In addition to trying to ensure that the foundation gets the best value possible for the Blue Cross stock it will own, consumer advocates want the foundation to get a strong hand in Blue Cross’ big corporate decisions and serve as a corporate watchdog.

These consumer advocates want the foundation to have enough clout to protect the value of its Blue Cross stock.

They also want the foundation to help inoculate Blue Cross against the financial and accounting abuses that have ravaged corporate America – hurting shareholders, employees and consumers alike.

But by pushing to strengthen the foundation’s hand in Blue Cross’ big decisions, consumer advocates risk infecting the foundation with the very bug they want the foundation to keep Blue Cross from catching.

They want the foundation to have a greater voice and more information – insider information – than shareholders typically have a right to get.

If regulators and watchdogs have their way, for example, the foundation would know before other shareholders and potential investors about major moves Blue Cross was planning, such as the sale of assets or the acquisition of another company.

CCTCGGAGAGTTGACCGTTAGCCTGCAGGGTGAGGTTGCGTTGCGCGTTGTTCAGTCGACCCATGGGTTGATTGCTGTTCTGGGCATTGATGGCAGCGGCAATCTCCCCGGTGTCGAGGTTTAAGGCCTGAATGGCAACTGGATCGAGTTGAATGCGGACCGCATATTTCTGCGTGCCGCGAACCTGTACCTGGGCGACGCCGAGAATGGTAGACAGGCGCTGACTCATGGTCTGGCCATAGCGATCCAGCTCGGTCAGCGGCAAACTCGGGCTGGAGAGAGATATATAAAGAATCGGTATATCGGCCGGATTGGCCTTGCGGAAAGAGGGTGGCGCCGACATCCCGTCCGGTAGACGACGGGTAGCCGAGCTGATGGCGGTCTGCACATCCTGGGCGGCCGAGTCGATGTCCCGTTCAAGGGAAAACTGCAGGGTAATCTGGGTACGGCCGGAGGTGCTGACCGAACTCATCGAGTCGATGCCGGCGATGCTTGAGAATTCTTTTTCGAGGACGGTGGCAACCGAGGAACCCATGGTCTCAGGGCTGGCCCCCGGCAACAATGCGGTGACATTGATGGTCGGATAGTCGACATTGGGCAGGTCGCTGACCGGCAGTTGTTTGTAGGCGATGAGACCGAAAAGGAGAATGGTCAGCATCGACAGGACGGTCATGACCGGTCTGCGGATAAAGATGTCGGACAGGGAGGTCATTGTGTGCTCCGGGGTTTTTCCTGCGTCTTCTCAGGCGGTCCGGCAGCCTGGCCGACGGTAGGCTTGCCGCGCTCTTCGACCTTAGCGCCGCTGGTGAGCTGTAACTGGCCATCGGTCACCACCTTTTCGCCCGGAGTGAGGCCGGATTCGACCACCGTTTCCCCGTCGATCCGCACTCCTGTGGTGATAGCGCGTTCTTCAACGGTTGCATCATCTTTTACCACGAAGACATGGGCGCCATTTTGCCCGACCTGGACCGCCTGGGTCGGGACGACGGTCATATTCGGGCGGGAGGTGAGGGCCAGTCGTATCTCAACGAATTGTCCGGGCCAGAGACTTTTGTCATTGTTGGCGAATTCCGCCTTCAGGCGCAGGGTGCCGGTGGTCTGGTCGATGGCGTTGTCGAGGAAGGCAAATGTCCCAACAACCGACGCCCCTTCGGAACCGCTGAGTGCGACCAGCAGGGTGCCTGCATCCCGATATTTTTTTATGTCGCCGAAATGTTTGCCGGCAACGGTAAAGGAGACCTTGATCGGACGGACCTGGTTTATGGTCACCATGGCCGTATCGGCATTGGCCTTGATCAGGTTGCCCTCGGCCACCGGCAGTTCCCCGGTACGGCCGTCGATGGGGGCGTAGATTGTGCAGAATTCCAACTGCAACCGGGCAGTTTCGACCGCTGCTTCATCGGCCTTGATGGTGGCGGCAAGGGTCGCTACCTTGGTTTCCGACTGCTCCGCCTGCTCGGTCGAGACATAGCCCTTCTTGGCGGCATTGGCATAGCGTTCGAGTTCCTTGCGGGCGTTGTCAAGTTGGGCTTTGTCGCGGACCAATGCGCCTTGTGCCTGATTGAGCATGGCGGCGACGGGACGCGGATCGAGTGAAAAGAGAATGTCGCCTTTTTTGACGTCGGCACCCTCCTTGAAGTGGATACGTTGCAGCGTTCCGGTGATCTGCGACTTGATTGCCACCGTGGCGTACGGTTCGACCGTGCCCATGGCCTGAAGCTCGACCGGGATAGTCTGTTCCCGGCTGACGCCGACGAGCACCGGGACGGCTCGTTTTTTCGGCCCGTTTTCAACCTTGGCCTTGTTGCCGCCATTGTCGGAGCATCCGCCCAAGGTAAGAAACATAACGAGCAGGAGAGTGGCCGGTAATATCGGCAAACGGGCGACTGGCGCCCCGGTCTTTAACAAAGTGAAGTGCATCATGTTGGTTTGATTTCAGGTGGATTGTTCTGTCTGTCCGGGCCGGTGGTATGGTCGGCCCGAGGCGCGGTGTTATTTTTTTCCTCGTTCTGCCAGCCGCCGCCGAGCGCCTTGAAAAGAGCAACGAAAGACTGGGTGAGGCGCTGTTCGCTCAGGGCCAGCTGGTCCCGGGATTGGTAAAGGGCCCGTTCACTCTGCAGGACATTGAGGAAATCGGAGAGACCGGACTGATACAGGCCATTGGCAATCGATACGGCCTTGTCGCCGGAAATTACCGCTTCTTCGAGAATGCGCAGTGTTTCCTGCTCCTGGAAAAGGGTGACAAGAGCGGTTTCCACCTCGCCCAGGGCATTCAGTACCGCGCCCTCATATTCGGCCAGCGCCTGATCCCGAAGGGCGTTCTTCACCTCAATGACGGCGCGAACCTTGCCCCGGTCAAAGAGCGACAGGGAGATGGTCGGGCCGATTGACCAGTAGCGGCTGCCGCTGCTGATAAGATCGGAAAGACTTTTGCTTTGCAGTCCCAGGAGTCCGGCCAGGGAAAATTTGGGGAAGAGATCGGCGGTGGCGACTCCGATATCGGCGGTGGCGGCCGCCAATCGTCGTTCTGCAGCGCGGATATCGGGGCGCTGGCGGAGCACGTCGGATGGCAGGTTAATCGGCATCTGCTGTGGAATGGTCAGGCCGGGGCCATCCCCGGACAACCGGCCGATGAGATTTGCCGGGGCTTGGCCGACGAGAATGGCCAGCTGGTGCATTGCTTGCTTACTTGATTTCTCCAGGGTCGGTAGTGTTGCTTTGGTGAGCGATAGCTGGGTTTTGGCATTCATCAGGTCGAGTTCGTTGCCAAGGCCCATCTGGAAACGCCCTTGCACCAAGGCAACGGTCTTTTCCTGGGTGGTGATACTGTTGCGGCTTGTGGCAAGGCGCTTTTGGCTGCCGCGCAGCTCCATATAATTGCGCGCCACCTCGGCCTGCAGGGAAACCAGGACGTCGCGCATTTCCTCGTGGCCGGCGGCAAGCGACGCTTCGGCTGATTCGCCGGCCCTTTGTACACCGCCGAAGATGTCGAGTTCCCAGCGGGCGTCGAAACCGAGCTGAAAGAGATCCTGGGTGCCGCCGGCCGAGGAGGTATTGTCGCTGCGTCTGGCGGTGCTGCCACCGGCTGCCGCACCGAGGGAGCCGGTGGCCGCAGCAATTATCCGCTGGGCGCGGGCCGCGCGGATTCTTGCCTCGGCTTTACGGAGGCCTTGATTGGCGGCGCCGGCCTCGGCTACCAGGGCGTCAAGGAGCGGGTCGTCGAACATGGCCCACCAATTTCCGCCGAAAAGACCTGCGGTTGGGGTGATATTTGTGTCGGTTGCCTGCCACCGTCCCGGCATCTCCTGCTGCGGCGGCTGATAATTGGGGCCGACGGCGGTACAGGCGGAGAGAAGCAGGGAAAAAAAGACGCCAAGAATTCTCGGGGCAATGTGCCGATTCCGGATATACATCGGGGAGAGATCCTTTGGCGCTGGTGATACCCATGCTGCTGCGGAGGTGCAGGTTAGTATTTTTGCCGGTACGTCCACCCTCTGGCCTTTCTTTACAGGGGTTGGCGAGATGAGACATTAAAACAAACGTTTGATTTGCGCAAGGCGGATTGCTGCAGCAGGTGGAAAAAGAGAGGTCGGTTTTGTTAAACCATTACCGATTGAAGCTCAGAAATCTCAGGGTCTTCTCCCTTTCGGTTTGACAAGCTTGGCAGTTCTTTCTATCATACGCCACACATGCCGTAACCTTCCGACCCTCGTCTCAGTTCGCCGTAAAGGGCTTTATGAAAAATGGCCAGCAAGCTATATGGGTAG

If, possessing insider information, it sold some Blue Cross stock, the foundation could make a killing at the expense of buyers and other shareholders.

That might seem like a far-fetched possibility, yet is precisely such extreme scenarios – with Blue Cross playing the role of the heavy — that consumer advocates offer in arguing that the foundation should be given a strong watchdog role to prevent abuses by Blue Cross.

Because the foundation will be a philanthropic entity, consumer advocates seem to believe, it will be capable of doing no wrong and should have extraordinary shareholder powers and an intimate role in the business of running Blue Cross.

Those advocates seem to believe the foundation is entitled to be the ultimate insider – a shareholding superhero whose good motives we all simply need to take on faith.